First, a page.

Lizard Island Resort is a luxurious getaway in Australia, maybe even fit for a future king. Prince William and Kate Middleton reportedly are considering honeymooning there.
The property on the Great Barrier Reef may be on the other side of the world, but it fits into a growing business segment for Buffalo-based Delaware North Cos., focusing on lodging in unique destinations.
Delaware North bought Lizard Island Resort and four other Australian resorts in 2009. Closer to home, it owns hotels just outside Yellowstone and Yosemite national parks, among other properties it owns or manages.
"I think part of our differentiation is, we're not just a hotel company, either," said Kevin Kelly, president of Delaware North Cos.' Parks and Resorts Division. "When you look at a destination location, it's not just about selling rooms, it's about selling the experience, selling the destination."
Delaware North's lodging business is one slice of a $2.2 billion privately owned company, run from global headquarters in Key Tower in downtown Buffalo. While it is well-known for providing concessions at venues like HSBC Arena, the company also reaches into everything from concessions at airports to providing services in national parks and attractions like the Kennedy Space Center Visitor Complex in Florida, to gaming operations and TD Garden in Boston.
The operations are diverse, but common threads run through them, such as the hospitality industry and serving customers in self-contained settings.
For Delaware North, Kelly said, the appeal is not having a so-called "captive audience" but in operating in areas that generate high traffic. "Really at the end of the day, our audience is captive only once," he said. "Then they have the ability to not come back."
When operating in venues under contracts, the company has restrictions from its client on the maximum price it can charge. Delaware North's goal is to make the experience favorable enough that customers will keep spending and return, he said. It wants the client to likes its performance, as well, he said.
Of course, in a setting like an arena, Delaware North has myriad customers to satisfy. Some of them might gripe about the high price of a beer, the length of lines, or quality of service.
But Rick Abramson, president of the Sportservice division, said the company closely tracks customers' opinions through surveys and receives positive reviews.
"Our relationship with our customers has never been better," he said.
As for prices charged at sporting events, Abramson said there is more than meets the eye, with expenses that must be covered. Some money from concessions sales gets taken off the top and goes to a stadium authority or a team, he said. "When [customers] fully understand it, they realize it's not too high."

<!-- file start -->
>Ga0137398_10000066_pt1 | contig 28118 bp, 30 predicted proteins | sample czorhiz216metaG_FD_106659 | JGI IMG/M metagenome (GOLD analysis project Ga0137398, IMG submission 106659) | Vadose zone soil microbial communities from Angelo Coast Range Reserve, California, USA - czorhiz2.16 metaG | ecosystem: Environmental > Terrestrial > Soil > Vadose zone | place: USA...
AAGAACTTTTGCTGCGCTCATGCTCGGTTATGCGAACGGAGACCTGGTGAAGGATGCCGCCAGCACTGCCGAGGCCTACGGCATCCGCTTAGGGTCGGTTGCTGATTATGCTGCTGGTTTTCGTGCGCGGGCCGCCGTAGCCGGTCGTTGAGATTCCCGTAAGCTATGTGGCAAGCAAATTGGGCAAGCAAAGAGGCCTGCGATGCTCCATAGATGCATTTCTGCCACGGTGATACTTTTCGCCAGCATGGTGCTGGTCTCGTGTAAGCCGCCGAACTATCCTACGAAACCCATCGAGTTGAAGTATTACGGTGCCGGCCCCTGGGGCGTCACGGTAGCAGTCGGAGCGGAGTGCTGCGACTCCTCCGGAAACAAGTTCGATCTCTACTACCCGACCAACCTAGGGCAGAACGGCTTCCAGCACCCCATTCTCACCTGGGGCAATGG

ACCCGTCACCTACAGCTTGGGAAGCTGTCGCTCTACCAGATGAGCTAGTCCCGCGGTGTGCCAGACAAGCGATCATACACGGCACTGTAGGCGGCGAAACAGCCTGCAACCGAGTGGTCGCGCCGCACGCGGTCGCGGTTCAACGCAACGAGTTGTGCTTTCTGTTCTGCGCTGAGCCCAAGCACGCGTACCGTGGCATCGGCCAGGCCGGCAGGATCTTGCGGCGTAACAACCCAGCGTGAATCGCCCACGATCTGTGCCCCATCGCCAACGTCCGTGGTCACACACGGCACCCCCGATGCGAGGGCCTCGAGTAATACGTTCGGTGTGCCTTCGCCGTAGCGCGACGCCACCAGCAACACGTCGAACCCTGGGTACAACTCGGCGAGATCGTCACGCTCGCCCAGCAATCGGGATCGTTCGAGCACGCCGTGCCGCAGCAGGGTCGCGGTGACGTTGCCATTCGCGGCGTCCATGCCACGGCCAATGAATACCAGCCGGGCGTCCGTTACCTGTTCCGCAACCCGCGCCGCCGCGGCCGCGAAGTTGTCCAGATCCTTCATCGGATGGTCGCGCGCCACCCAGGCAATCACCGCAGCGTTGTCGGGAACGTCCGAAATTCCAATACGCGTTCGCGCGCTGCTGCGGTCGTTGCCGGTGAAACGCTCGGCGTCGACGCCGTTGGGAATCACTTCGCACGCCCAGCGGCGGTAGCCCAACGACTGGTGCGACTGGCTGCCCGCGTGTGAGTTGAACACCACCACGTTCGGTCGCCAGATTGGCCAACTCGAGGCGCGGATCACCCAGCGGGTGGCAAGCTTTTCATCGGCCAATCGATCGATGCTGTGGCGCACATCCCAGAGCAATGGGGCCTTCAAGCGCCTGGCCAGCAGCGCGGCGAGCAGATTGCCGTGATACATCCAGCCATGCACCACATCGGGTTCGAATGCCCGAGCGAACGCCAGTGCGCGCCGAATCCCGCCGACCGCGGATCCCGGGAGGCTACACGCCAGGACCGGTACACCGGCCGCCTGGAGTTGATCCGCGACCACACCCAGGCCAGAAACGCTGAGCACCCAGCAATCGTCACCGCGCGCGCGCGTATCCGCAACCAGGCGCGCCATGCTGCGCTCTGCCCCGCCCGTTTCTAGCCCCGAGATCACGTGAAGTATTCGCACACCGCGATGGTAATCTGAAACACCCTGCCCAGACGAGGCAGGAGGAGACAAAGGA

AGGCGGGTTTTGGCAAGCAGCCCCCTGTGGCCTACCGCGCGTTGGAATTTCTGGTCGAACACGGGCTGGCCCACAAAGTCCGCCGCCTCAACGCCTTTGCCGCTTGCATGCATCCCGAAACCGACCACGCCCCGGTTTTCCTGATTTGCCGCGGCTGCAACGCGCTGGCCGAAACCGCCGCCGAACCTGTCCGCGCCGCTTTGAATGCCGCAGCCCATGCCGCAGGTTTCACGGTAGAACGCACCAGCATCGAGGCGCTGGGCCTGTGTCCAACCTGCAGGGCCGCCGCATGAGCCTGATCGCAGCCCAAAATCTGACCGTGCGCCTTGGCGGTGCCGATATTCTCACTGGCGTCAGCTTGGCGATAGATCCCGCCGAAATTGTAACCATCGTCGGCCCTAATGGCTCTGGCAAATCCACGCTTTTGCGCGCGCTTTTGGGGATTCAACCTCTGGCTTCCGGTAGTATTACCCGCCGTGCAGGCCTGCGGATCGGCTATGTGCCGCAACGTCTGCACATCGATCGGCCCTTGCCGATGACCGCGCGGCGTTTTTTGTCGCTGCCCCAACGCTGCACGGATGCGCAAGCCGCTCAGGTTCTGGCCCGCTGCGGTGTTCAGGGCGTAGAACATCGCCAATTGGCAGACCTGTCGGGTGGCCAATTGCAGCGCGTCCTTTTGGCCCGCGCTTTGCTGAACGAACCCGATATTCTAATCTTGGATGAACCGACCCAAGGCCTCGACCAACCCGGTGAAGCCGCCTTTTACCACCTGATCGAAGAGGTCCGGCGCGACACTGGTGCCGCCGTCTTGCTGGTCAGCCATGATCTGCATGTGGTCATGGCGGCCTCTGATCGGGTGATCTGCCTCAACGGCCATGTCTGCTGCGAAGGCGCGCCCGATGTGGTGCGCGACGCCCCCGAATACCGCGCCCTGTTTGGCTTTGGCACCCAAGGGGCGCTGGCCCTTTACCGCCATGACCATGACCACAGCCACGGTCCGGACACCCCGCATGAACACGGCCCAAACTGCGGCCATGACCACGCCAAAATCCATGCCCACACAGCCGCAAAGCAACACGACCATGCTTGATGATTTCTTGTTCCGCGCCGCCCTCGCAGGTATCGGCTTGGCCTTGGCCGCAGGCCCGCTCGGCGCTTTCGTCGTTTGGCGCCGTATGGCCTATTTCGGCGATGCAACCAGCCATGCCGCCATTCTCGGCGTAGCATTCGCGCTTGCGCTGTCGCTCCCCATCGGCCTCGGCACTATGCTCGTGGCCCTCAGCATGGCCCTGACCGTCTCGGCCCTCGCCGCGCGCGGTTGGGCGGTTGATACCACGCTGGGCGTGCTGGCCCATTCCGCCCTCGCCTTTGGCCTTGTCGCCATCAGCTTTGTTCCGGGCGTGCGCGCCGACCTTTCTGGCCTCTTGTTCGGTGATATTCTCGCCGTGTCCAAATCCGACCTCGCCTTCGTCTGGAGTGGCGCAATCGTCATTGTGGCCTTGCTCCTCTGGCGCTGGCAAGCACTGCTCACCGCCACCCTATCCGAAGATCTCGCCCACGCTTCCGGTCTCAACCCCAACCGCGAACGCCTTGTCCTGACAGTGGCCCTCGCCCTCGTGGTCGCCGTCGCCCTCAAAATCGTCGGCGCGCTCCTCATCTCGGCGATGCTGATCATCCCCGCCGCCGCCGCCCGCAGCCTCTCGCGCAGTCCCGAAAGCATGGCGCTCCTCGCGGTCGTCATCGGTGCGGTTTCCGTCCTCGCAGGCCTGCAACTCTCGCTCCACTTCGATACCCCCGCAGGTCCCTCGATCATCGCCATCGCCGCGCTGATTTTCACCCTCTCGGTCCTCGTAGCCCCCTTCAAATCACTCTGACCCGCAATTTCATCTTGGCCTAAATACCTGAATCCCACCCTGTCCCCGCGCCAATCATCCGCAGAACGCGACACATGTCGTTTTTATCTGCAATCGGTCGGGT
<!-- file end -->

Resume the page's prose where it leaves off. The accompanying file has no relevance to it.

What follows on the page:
While Delaware North's operations are vast and diverse, executives say the company's different components reinforce each other. Its background in food, beverage and retail helped prepare the company to enter the hotel industry nearly 20 years ago, said Charles E. Moran Jr., president and chief operating officer.
The company now has 4,000 hotel rooms worldwide at 20 properties, owning some and operating others under contracts. It was ranked No. 82 on Hotel Management's list of top hotel companies, based on the 2,900 guest rooms it owns and manages in the United States. The parks and resorts division accounts for 20 percent of the company's annual revenues.
Though some of the hotels Delaware North owns or operates are thousands of miles from here, the benefits flow back to the company's 350-employee headquarters in Buffalo, executives say. Employees based here support marketing and sales efforts at the properties, as well as other Delaware North operations.
Across Western New York, Delaware North has about 4,100 full- and part-time employees, part of its work force of 55,000 worldwide. The company was founded in 1915 by the father and uncles of Jeremy Jacobs Sr., the chairman and CEO.
Delaware North has not been shy about widening its horizons, though it still takes a targeted approach. In the early 1990s, the company bid on a National Park Service contract at Yosemite National Park in California, a mix of lodging, recreation, food and beverage, and retail operations.
"We went after the entire piece," Kelly said.
The company won a 15-year deal that included managing a range of lodging in the park, from tents and cabins up to the venerable Ahwahnee Hotel. (The contract was since extended.)
Building on its experience inside Yosemite, Delaware North in 2001 acquired the Tenaya Lodge, a luxury resort just outside the park. It bought a 53-room hotel next to Tenaya about 18 months ago.
Delaware North adopted a similar "clustering" strategy at Yellowstone National Park, where it was awarded a concessions contract several years ago.